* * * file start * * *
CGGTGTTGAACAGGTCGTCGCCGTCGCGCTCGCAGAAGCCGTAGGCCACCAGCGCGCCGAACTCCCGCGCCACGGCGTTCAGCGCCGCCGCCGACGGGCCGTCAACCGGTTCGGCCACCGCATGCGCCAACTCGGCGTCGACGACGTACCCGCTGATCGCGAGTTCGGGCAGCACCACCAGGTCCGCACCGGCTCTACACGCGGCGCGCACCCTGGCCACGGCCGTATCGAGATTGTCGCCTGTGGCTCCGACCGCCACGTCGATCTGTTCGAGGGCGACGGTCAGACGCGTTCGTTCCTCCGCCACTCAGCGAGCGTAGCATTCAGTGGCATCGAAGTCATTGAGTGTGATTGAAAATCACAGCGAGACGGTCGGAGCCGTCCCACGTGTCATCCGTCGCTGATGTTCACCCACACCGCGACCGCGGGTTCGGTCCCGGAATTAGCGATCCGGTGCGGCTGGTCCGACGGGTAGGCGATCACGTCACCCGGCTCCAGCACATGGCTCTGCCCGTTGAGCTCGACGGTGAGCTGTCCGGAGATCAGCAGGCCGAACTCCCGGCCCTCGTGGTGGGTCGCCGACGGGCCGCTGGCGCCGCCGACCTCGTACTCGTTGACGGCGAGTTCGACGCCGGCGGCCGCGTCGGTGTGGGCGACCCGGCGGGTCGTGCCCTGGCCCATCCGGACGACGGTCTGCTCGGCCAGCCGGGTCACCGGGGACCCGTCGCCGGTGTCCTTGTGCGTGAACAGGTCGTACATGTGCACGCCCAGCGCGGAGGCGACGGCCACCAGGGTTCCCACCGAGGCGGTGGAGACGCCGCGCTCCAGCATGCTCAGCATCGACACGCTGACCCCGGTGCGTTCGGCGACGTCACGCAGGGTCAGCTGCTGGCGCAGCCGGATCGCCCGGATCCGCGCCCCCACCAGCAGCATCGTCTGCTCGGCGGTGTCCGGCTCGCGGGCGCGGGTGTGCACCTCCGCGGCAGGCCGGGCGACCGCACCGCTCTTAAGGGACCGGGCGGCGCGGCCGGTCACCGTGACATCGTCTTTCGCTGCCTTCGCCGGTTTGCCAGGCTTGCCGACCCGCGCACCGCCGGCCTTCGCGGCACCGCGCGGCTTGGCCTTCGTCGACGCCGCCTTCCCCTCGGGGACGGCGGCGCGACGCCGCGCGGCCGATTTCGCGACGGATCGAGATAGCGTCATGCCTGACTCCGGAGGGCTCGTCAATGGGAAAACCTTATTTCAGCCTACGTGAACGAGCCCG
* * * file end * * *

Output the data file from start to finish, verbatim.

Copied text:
CGGTGTTGAACAGGTCGTCGCCGTCGCGCTCGCAGAAGCCGTAGGCCACCAGCGCGCCGAACTCCCGCGCCACGGCGTTCAGCGCCGCCGCCGACGGGCCGTCAACCGGTTCGGCCACCGCATGCGCCAACTCGGCGTCGACGACGTACCCGCTGATCGCGAGTTCGGGCAGCACCACCAGGTCCGCACCGGCTCTACACGCGGCGCGCACCCTGGCCACGGCCGTATCGAGATTGTCGCCTGTGGCTCCGACCGCCACGTCGATCTGTTCGAGGGCGACGGTCAGACGCGTTCGTTCCTCCGCCACTCAGCGAGCGTAGCATTCAGTGGCATCGAAGTCATTGAGTGTGATTGAAAATCACAGCGAGACGGTCGGAGCCGTCCCACGTGTCATCCGTCGCTGATGTTCACCCACACCGCGACCGCGGGTTCGGTCCCGGAATTAGCGATCCGGTGCGGCTGGTCCGACGGGTAGGCGATCACGTCACCCGGCTCCAGCACATGGCTCTGCCCGTTGAGCTCGACGGTGAGCTGTCCGGAGATCAGCAGGCCGAACTCCCGGCCCTCGTGGTGGGTCGCCGACGGGCCGCTGGCGCCGCCGACCTCGTACTCGTTGACGGCGAGTTCGACGCCGGCGGCCGCGTCGGTGTGGGCGACCCGGCGGGTCGTGCCCTGGCCCATCCGGACGACGGTCTGCTCGGCCAGCCGGGTCACCGGGGACCCGTCGCCGGTGTCCTTGTGCGTGAACAGGTCGTACATGTGCACGCCCAGCGCGGAGGCGACGGCCACCAGGGTTCCCACCGAGGCGGTGGAGACGCCGCGCTCCAGCATGCTCAGCATCGACACGCTGACCCCGGTGCGTTCGGCGACGTCACGCAGGGTCAGCTGCTGGCGCAGCCGGATCGCCCGGATCCGCGCCCCCACCAGCAGCATCGTCTGCTCGGCGGTGTCCGGCTCGCGGGCGCGGGTGTGCACCTCCGCGGCAGGCCGGGCGACCGCACCGCTCTTAAGGGACCGGGCGGCGCGGCCGGTCACCGTGACATCGTCTTTCGCTGCCTTCGCCGGTTTGCCAGGCTTGCCGACCCGCGCACCGCCGGCCTTCGCGGCACCGCGCGGCTTGGCCTTCGTCGACGCCGCCTTCCCCTCGGGGACGGCGGCGCGACGCCGCGCGGCCGATTTCGCGACGGATCGAGATAGCGTCATGCCTGACTCCGGAGGGCTCGTCAATGGGAAAACCTTATTTCAGCCTACGTGAACGAGCCCG